Some of our prior columns on patient safety issues related to MRI:







ECRI Institute. 2020 Top 10 Health Technology Hazards Executive Brief. October 2019



Valtchinov VI, Lacson R, Wang A, et al. Comparing Artificial Intelligence Approaches to Retrieve Clinical Reports Documenting Implantable Devices Posing MRI Safety Risks. Journal of the American College of Radiology 2019; Published online first August 16, 2019



Greenberg TD., Hoff MN, Gilk TB, et al. for the ACR Committee on MR Safety. ACR guidance document on MR safe practices: Updates and critical information 2019. J Magn Reson Imaging 2019; published online July 29, 2019



Delfino JG, Krainak DM, Flesher SA, et al. MRI‐Related FDA Adverse Event Reports: A 10‐Year Review. Medical Physics 2019;  First published: 16 August 2019



Cross NM, Hoff MN, Kanal KM. Avoiding MRI-Related Accidents: A Practical Approach to Implementing MR Safety. Journal of the American College of Radiology 2018; 15(12): 1738-1744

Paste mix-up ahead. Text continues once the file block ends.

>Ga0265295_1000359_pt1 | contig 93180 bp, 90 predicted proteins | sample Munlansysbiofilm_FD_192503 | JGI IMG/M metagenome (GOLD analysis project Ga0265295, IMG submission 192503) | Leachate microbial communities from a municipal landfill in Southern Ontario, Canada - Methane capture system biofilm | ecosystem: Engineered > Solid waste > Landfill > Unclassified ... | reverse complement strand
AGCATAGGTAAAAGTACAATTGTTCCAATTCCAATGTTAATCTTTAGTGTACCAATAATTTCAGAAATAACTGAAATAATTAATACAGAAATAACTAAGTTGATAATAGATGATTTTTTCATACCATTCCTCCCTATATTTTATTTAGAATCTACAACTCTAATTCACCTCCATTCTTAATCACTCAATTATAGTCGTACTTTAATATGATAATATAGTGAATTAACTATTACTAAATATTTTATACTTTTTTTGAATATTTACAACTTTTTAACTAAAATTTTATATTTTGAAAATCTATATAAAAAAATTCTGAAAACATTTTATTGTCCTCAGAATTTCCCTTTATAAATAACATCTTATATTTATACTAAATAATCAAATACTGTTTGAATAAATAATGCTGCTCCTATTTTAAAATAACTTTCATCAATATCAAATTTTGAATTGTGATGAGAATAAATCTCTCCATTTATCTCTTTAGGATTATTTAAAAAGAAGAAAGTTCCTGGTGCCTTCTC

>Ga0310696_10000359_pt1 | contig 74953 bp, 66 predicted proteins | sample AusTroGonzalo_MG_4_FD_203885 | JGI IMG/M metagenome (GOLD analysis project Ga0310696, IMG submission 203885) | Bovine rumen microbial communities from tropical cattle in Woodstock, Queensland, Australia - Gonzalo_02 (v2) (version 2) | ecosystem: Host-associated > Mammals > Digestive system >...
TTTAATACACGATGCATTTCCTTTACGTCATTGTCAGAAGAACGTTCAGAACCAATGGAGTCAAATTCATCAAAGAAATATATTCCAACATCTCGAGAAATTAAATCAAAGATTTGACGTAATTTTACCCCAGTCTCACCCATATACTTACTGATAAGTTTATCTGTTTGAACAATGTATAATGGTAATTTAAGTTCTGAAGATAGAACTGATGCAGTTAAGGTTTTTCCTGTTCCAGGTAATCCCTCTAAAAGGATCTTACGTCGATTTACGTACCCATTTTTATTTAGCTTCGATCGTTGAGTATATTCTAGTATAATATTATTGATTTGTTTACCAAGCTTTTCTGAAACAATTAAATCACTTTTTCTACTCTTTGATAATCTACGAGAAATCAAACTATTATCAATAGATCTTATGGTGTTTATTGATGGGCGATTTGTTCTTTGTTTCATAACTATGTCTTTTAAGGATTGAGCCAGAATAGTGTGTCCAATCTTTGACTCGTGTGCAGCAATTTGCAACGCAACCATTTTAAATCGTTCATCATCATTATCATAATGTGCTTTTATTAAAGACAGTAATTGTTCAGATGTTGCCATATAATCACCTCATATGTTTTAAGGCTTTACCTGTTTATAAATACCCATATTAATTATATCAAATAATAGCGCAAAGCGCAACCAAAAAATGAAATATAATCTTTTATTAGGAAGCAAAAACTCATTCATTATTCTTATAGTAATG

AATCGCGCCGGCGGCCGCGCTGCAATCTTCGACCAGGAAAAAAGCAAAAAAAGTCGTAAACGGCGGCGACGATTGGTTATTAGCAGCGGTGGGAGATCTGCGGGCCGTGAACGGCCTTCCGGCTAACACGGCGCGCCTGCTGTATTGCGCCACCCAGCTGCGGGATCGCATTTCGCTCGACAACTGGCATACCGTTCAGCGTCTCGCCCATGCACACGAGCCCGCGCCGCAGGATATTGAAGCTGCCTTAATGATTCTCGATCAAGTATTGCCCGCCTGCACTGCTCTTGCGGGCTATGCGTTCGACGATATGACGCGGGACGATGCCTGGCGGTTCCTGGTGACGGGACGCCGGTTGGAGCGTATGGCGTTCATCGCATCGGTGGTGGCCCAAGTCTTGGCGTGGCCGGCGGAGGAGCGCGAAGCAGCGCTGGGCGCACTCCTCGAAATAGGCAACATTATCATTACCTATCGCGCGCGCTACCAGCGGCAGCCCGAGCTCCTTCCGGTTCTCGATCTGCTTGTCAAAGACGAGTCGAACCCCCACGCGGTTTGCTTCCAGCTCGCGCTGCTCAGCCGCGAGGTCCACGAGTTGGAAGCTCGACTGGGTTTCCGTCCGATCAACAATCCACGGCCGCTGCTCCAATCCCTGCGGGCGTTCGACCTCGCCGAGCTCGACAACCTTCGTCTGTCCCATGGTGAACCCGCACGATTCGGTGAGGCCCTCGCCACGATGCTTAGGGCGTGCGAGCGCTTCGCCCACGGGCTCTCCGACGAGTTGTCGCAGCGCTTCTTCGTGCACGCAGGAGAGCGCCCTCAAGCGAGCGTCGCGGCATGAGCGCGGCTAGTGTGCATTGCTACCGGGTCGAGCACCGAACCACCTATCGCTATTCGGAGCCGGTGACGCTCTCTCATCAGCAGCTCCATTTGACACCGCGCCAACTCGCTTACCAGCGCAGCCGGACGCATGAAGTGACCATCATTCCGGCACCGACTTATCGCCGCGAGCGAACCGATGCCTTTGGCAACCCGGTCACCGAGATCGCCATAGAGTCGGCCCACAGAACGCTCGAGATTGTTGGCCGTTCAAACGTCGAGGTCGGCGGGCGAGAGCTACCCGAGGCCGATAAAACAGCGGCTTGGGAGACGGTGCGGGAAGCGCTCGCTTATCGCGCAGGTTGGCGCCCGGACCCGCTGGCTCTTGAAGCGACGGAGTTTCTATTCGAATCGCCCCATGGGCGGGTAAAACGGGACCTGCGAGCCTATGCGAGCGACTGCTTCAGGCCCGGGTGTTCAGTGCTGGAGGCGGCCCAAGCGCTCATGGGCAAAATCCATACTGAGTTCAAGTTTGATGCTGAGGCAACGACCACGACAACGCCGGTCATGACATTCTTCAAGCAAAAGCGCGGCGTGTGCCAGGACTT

Kanal E, Barkovich AJ, Bell C, et al for the Expert Panel on MR Safety. ACR guidance document on MR safe practices: 2013. J Magn Reson Imaging 2013; 37: 501-530



Kanal E, Borgstede JP, Barkovich AJ, et al. American College of Radiology White Paper on MR safety. AJR AM J Roentgenol 2002; 178: 1335-1347



Hoff MN, McKinney A, Shellock FG, et al. Safety Considerations of 7-T MRI in Clinical Practice. Radiology 2019 292: 3: 509-551



FDA (US Food and Drug Administration). FDA Drug Safety Communication: FDA warns that gadolinium-based contrast agents (GBCAs) are retained in the body; requires new class warnings. FDA 12/19/2017 and 5/16/2018 Update



Zivadinov R, Bergsland N, Hagemeier J, et al. Cumulative gadodiamide administration leads to brain gadolinium deposition in early MS. Neurology 2019; 93(6): e611-e623



Haider L, Naismith RT, Rovira A. Use of gadolinium for MRI diagnostic or surveillance studies in patients with MS. Neurology 2019, 93(6): 239-240